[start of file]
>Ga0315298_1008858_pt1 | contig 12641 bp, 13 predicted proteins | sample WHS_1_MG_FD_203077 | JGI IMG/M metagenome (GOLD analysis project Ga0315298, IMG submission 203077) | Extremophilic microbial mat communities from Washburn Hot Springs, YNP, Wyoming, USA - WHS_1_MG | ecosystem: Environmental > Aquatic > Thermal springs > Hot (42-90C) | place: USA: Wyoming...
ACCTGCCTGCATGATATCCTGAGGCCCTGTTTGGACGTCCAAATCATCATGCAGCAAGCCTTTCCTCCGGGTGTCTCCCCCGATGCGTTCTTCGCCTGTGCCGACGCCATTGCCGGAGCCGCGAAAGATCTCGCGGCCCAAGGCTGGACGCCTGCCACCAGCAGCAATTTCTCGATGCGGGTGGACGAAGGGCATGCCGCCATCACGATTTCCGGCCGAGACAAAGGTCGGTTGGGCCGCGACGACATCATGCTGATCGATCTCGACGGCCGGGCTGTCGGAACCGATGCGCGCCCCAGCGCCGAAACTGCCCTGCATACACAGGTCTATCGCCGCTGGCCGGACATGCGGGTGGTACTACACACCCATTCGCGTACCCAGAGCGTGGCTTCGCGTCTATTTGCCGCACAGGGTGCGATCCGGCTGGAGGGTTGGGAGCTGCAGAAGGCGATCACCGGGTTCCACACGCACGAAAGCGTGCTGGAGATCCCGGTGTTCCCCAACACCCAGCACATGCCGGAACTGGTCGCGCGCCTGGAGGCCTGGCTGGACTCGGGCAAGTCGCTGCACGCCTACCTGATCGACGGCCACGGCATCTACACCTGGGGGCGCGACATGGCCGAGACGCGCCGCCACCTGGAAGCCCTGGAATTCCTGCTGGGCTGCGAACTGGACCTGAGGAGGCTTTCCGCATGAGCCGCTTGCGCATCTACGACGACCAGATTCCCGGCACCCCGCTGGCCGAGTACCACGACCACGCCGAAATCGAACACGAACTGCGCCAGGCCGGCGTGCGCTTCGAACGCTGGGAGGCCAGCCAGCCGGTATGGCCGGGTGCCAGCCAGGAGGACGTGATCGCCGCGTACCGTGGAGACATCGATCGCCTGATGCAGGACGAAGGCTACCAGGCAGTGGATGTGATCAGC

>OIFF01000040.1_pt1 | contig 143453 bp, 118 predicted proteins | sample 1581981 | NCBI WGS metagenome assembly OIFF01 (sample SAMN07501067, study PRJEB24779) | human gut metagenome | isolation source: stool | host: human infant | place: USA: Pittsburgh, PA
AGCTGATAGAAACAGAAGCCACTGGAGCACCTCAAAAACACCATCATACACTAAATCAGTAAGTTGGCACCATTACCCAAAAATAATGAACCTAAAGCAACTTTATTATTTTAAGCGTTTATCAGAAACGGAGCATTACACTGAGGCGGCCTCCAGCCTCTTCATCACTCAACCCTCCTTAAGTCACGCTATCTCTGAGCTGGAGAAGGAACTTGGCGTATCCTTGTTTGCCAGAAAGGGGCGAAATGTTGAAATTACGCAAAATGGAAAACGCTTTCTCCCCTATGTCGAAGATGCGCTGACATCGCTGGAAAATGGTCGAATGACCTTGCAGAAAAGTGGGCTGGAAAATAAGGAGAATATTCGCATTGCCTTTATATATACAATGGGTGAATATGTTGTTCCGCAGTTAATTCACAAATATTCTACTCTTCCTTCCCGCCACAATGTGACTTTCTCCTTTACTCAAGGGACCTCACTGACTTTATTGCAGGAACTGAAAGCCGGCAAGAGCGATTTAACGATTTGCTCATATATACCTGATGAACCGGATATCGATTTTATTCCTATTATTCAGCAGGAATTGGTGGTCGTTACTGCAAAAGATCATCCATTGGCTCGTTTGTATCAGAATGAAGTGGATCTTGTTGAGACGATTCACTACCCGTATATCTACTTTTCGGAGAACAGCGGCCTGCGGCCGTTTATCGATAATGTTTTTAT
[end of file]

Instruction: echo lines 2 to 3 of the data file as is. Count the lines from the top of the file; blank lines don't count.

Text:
ACCTGCCTGCATGATATCCTGAGGCCCTGTTTGGACGTCCAAATCATCATGCAGCAAGCCTTTCCTCCGGGTGTCTCCCCCGATGCGTTCTTCGCCTGTGCCGACGCCATTGCCGGAGCCGCGAAAGATCTCGCGGCCCAAGGCTGGACGCCTGCCACCAGCAGCAATTTCTCGATGCGGGTGGACGAAGGGCATGCCGCCATCACGATTTCCGGCCGAGACAAAGGTCGGTTGGGCCGCGACGACATCATGCTGATCGATCTCGACGGCCGGGCTGTCGGAACCGATGCGCGCCCCAGCGCCGAAACTGCCCTGCATACACAGGTCTATCGCCGCTGGCCGGACATGCGGGTGGTACTACACACCCATTCGCGTACCCAGAGCGTGGCTTCGCGTCTATTTGCCGCACAGGGTGCGATCCGGCTGGAGGGTTGGGAGCTGCAGAAGGCGATCACCGGGTTCCACACGCACGAAAGCGTGCTGGAGATCCCGGTGTTCCCCAACACCCAGCACATGCCGGAACTGGTCGCGCGCCTGGAGGCCTGGCTGGACTCGGGCAAGTCGCTGCACGCCTACCTGATCGACGGCCACGGCATCTACACCTGGGGGCGCGACATGGCCGAGACGCGCCGCCACCTGGAAGCCCTGGAATTCCTGCTGGGCTGCGAACTGGACCTGAGGAGGCTTTCCGCATGAGCCGCTTGCGCATCTACGACGACCAGATTCCCGGCACCCCGCTGGCCGAGTACCACGACCACGCCGAAATCGAACACGAACTGCGCCAGGCCGGCGTGCGCTTCGAACGCTGGGAGGCCAGCCAGCCGGTATGGCCGGGTGCCAGCCAGGAGGACGTGATCGCCGCGTACCGTGGAGACATCGATCGCCTGATGCAGGACGAAGGCTACCAGGCAGTGGATGTGATCAGC

>OIFF01000040.1_pt1 | contig 143453 bp, 118 predicted proteins | sample 1581981 | NCBI WGS metagenome assembly OIFF01 (sample SAMN07501067, study PRJEB24779) | human gut metagenome | isolation source: stool | host: human infant | place: USA: Pittsburgh, PA